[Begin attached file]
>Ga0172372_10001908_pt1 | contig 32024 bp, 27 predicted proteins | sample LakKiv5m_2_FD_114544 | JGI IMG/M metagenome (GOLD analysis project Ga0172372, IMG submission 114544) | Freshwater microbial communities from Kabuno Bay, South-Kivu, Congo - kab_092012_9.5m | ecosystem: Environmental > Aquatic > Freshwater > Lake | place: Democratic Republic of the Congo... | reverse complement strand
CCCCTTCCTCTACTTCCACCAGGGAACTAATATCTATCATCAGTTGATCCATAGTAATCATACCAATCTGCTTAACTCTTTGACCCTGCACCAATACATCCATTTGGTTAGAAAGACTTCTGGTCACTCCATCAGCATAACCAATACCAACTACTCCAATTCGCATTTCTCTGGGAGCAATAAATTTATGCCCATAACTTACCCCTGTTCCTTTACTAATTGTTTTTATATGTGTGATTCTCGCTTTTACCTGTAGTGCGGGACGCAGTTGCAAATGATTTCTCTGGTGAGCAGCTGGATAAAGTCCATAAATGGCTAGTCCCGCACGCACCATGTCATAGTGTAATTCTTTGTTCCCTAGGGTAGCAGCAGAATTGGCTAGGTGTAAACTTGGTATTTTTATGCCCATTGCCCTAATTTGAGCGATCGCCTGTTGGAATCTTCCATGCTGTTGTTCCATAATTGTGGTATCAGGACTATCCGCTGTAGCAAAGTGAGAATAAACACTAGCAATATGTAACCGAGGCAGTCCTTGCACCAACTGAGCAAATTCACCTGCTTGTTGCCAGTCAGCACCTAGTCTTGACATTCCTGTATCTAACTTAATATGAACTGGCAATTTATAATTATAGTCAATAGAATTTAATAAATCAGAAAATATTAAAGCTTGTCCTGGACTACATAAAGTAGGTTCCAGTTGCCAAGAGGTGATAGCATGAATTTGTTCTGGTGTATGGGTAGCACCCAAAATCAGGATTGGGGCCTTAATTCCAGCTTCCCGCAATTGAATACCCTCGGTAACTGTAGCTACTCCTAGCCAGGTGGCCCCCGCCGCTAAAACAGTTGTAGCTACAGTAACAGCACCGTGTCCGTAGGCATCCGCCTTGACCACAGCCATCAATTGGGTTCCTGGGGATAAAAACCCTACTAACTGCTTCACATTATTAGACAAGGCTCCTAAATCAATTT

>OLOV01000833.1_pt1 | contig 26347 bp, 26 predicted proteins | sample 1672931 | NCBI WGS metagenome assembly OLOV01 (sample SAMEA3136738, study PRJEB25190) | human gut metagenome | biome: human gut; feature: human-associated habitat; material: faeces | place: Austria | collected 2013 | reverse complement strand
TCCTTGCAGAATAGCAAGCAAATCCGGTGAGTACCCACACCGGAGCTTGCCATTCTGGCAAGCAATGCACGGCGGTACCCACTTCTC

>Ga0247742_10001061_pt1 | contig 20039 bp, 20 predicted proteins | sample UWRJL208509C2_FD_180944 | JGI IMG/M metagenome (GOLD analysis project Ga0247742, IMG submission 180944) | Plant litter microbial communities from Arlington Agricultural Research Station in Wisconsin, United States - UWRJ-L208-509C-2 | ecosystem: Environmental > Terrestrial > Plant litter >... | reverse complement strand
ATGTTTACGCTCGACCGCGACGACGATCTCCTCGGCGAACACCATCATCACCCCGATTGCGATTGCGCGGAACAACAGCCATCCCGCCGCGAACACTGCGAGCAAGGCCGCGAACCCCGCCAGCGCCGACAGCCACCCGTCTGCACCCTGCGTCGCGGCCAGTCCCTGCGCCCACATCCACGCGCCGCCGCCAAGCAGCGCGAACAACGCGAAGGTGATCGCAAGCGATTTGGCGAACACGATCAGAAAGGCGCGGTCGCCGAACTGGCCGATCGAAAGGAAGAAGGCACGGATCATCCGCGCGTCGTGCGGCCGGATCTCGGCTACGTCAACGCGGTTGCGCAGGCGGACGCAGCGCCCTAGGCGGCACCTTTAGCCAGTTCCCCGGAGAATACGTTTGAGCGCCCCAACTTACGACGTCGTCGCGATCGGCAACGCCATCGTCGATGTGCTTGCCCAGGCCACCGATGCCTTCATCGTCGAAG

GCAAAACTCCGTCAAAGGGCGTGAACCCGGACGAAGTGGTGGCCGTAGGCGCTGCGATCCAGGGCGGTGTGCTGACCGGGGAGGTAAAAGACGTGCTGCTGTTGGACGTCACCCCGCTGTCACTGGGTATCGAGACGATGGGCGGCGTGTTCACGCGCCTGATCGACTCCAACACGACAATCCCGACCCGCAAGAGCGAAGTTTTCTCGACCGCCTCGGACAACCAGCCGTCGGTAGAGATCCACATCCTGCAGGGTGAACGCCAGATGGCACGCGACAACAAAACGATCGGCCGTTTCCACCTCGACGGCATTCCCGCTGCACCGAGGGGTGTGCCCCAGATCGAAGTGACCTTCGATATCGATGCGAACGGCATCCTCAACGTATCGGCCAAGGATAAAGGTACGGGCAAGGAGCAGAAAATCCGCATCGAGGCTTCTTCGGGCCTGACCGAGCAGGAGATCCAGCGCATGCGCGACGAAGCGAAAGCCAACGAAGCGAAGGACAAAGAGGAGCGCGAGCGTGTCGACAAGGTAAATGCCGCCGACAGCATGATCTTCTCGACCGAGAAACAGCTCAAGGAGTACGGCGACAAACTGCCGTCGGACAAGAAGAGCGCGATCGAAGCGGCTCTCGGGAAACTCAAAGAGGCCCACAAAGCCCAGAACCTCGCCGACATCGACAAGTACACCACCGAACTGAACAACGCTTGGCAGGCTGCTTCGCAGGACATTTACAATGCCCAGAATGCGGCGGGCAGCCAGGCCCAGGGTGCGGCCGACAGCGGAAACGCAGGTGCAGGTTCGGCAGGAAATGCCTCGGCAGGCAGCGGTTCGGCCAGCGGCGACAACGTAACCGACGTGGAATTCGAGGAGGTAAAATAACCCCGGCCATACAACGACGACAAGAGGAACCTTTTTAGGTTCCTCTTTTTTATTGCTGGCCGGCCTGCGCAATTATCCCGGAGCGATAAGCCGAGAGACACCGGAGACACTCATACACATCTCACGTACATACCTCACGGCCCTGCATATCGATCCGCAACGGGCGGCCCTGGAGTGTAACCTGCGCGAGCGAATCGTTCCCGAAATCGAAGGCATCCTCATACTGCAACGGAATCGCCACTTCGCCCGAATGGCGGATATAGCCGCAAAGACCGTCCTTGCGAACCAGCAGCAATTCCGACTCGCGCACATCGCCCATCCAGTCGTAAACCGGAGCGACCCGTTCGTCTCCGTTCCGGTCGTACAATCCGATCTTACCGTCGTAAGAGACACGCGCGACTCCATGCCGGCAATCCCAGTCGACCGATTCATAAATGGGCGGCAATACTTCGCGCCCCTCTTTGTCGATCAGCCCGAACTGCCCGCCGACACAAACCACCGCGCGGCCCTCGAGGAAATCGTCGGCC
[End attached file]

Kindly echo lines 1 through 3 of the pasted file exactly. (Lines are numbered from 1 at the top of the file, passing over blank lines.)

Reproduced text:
>Ga0172372_10001908_pt1 | contig 32024 bp, 27 predicted proteins | sample LakKiv5m_2_FD_114544 | JGI IMG/M metagenome (GOLD analysis project Ga0172372, IMG submission 114544) | Freshwater microbial communities from Kabuno Bay, South-Kivu, Congo - kab_092012_9.5m | ecosystem: Environmental > Aquatic > Freshwater > Lake | place: Democratic Republic of the Congo... | reverse complement strand
CCCCTTCCTCTACTTCCACCAGGGAACTAATATCTATCATCAGTTGATCCATAGTAATCATACCAATCTGCTTAACTCTTTGACCCTGCACCAATACATCCATTTGGTTAGAAAGACTTCTGGTCACTCCATCAGCATAACCAATACCAACTACTCCAATTCGCATTTCTCTGGGAGCAATAAATTTATGCCCATAACTTACCCCTGTTCCTTTACTAATTGTTTTTATATGTGTGATTCTCGCTTTTACCTGTAGTGCGGGACGCAGTTGCAAATGATTTCTCTGGTGAGCAGCTGGATAAAGTCCATAAATGGCTAGTCCCGCACGCACCATGTCATAGTGTAATTCTTTGTTCCCTAGGGTAGCAGCAGAATTGGCTAGGTGTAAACTTGGTATTTTTATGCCCATTGCCCTAATTTGAGCGATCGCCTGTTGGAATCTTCCATGCTGTTGTTCCATAATTGTGGTATCAGGACTATCCGCTGTAGCAAAGTGAGAATAAACACTAGCAATATGTAACCGAGGCAGTCCTTGCACCAACTGAGCAAATTCACCTGCTTGTTGCCAGTCAGCACCTAGTCTTGACATTCCTGTATCTAACTTAATATGAACTGGCAATTTATAATTATAGTCAATAGAATTTAATAAATCAGAAAATATTAAAGCTTGTCCTGGACTACATAAAGTAGGTTCCAGTTGCCAAGAGGTGATAGCATGAATTTGTTCTGGTGTATGGGTAGCACCCAAAATCAGGATTGGGGCCTTAATTCCAGCTTCCCGCAATTGAATACCCTCGGTAACTGTAGCTACTCCTAGCCAGGTGGCCCCCGCCGCTAAAACAGTTGTAGCTACAGTAACAGCACCGTGTCCGTAGGCATCCGCCTTGACCACAGCCATCAATTGGGTTCCTGGGGATAAAAACCCTACTAACTGCTTCACATTATTAGACAAGGCTCCTAAATCAATTT

>OLOV01000833.1_pt1 | contig 26347 bp, 26 predicted proteins | sample 1672931 | NCBI WGS metagenome assembly OLOV01 (sample SAMEA3136738, study PRJEB25190) | human gut metagenome | biome: human gut; feature: human-associated habitat; material: faeces | place: Austria | collected 2013 | reverse complement strand